Tuesday, 10 May 2016


How can I protect my digital identity?
You can protect your digital identity on the Internet by being alert to scams, employing strong passwords, installing anti-virus and anti-spyware software and keeping it up-to-date and checking your settings in your social networks accounts and your operating system. But, there are still more things you can do.
Think twice!
Hold on a minute. Before you post that image, blog or tweet, consider the content. If it breaks even one of these rules, think really hard about putting it out there!

Send a picture to someone via email/snapchat/instagram that you wouldn’t want your teacher, boss, principal, or grandma to see!
Sure you are sending them to your good friend or significant other. But what happens when that person is no longer your best friend? Or maybe their phone gets nabbed by someone with less morals.
The online proof: There are many sites that allow people to submit naked photos of their exes. I have taken down the links because they are NSFW (Not Safe for Work) and a breach of privacy.

Post personal information that is not readily available 
Think about the last time you had to recover a password online. Was the question: Pet’s name, childhood street, kid’s birthday or mother’s maiden name? Make sure that kind of information stays private and don’t use it for the actual passwords.
The online proof: Here are the most common and hackable passwords.

Announce when you are going away 
Yes, your friends are excited that you only have 3 more days until you leave for Hawaii! But so is the guy that has been staking out your house.
The online proof: The website PleaseRobMe.com is a collection of data from various social sites that tells you who is away. This one is for educational purposes but ....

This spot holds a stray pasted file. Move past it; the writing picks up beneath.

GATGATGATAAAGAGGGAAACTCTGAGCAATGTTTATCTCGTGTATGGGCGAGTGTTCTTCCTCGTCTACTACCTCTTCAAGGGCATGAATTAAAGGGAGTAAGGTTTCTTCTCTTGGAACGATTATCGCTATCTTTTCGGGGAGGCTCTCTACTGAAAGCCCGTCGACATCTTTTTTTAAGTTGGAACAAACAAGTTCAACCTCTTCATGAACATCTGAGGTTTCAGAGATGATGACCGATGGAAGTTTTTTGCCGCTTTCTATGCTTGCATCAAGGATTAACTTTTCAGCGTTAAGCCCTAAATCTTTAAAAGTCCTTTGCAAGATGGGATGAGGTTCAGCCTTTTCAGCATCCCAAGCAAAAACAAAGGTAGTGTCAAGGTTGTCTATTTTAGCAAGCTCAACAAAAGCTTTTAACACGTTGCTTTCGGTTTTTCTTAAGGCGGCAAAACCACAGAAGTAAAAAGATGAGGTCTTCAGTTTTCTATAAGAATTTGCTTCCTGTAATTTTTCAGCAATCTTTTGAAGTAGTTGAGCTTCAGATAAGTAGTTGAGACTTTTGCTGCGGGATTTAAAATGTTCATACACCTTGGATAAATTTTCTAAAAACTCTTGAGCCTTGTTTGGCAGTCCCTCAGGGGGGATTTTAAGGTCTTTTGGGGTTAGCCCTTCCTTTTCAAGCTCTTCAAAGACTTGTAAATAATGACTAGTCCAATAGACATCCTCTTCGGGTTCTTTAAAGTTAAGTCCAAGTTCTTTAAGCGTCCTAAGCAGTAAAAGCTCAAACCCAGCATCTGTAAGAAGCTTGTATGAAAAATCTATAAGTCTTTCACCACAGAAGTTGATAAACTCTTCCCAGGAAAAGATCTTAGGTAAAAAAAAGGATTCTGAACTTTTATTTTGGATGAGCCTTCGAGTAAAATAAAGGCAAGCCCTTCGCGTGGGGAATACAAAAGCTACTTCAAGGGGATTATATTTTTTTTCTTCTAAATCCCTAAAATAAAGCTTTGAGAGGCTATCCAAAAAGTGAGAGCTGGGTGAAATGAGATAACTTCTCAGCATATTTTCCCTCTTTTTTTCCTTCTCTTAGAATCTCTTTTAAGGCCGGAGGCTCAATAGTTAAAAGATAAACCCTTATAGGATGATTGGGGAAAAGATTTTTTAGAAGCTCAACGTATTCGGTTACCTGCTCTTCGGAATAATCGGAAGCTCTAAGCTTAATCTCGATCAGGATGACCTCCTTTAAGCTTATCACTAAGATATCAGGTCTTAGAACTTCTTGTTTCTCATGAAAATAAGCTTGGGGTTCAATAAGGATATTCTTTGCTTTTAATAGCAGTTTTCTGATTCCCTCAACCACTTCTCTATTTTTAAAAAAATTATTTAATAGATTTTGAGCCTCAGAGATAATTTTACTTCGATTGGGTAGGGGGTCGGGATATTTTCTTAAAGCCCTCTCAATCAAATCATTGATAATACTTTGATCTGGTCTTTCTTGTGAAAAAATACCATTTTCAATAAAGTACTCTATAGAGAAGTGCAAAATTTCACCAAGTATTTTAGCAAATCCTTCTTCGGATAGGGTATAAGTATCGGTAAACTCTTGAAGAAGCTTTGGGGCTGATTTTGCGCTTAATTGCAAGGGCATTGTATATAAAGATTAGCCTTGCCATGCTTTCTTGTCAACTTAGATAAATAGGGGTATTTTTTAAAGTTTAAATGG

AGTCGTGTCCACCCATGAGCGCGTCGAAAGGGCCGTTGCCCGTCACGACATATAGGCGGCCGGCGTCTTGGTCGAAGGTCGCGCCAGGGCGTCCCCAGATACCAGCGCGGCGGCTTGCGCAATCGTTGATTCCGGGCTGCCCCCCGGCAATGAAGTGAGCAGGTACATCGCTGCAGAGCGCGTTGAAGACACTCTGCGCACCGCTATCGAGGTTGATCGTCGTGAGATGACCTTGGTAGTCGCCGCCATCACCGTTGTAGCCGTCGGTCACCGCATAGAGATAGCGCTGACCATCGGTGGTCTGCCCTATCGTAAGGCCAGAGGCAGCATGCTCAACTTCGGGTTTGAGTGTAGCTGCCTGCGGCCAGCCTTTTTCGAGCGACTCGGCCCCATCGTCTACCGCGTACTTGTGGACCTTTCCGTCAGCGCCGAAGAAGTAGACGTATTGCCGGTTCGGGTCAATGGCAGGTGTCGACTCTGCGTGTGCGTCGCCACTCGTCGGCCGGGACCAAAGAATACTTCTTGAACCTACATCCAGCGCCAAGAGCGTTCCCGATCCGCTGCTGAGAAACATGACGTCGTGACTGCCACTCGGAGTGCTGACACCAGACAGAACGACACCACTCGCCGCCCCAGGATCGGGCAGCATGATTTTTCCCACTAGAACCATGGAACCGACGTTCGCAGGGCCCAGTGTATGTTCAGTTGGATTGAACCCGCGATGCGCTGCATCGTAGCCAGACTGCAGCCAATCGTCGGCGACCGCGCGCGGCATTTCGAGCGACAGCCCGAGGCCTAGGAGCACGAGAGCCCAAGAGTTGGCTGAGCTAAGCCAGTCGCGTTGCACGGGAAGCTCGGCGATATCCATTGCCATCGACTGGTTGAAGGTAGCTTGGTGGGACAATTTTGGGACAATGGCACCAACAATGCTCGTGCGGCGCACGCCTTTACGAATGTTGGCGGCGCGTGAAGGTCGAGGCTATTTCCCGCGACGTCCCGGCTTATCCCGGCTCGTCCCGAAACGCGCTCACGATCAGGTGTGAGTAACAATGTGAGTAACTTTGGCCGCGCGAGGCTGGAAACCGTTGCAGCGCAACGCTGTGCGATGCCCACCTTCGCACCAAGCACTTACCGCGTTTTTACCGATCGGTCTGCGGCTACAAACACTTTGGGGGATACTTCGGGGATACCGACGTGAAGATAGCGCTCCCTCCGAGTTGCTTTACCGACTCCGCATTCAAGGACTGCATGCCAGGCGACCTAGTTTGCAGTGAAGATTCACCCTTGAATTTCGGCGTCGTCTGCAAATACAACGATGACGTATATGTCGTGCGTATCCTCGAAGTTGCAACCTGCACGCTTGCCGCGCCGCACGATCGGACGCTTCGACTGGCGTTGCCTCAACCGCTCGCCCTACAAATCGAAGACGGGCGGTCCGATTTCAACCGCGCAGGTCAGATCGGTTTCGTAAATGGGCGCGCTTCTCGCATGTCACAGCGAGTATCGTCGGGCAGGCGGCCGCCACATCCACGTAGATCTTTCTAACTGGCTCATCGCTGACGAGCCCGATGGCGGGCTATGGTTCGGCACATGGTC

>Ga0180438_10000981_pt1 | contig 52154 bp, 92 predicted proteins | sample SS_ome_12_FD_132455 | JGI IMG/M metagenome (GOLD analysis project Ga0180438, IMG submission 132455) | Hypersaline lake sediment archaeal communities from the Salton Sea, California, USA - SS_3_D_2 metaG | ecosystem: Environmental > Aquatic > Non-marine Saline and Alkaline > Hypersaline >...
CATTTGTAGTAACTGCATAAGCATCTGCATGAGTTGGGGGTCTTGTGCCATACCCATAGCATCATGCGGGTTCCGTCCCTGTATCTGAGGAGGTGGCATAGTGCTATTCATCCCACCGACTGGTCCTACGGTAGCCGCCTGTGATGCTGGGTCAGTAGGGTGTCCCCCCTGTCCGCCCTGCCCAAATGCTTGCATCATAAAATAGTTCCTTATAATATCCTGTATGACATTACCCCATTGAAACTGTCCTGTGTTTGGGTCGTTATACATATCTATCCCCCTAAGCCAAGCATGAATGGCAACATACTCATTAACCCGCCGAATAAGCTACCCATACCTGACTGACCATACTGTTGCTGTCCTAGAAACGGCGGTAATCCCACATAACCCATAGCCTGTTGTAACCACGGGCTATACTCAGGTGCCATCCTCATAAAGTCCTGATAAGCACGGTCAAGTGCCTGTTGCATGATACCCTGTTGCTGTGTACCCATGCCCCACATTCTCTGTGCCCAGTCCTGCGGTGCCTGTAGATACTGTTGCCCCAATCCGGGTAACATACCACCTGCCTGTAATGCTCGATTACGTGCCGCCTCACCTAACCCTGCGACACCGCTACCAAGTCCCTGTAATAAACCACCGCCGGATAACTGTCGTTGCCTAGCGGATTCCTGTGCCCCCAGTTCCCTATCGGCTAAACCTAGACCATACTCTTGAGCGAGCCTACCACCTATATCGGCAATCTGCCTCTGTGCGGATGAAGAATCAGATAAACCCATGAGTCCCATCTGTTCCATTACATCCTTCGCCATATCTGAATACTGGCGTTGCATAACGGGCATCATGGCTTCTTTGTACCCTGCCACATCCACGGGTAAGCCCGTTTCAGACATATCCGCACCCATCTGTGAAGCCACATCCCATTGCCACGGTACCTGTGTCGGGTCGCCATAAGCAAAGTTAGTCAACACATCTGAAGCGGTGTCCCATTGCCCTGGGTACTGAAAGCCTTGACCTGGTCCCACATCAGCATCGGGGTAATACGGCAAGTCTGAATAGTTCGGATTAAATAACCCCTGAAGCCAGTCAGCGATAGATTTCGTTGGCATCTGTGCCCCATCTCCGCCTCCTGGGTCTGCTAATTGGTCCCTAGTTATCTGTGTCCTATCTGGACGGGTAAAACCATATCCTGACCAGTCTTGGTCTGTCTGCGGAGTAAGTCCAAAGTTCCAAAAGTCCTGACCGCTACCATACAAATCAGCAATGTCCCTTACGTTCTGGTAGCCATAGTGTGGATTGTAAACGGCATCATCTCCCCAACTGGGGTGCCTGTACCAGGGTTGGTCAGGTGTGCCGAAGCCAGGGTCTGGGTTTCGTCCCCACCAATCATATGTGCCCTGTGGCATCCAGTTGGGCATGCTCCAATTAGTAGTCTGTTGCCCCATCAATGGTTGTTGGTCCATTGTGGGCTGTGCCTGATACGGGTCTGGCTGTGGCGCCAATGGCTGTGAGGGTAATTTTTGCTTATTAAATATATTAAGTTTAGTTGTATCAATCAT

Underestimate what your device or computer already knows about you 
All online content is tagged with metadata which contains anything from the timestamp it was created to the location. You cannot see the metadata when you post but simple free software can pull it for someone else. Be wary of geotagging on mobile devices, which marks where you took the photo.
The online proof: Check out I know where your cat lives for a series of random cat pictures pulled off the Internet and then tagged to the location where they were taken using hidden metadata.

Forget to set your privacy settings 
Not only should you check your settings at the outset but you should recheck them frequently. Facebook, for example, uses an ‘opt out’ policy which means that by default you are sharing more information until you go in and update those settings. Follow us on Twitter or Facebook or join our mailing list to get those updates sent to you.
The online proof: Here is a fantastic infographic that shows how Facebook privacy settings have changed and what data is now available if you haven’t updated them.

Post negative comments about your highschool/workplace or classmates/teachers/coworkers
Even if your teacher, boss, classmate or coworkers are not able to see your comment, a future employer could see that comment and reconsider hiring you later. Even with privacy settings set, you are at the mercy of our online friends not to share.
The online proof: Here are examples of people actually fired due to their social post.

Post photos of your friends that break the first rule
It is a great photo of you. So what if your friend is doing something in the background that would tarnish their reputation? If you tag them, your friend can remove the tag, but unless the photo violates terms and conditions (allowing a site to pull it down) only you control the permissions on that photo. Put yourself in their shoes (and hope they would do the same). This goes double for pictures of underage kids. If the child is under 18, you technically need the parents permission to post it.
The online proof: This article talks about the inability to remove someone else’s photo.

Use the same password for every account
I know it is a pain to remember different passwords for all of your sites but it is an even bigger pain if someone hacks in to one of your accounts. Are you using the same password for your social networks, banking, or online shopping? If a hacker finds just one instance of your password then they will now have access to everything.
The online proof: Here is just one example where hackers breached the Adobe database and were able to access users’ Facebook accounts because the email-password combinations were the same.
Binary tatoo tips. Adapteded

Link to infographic

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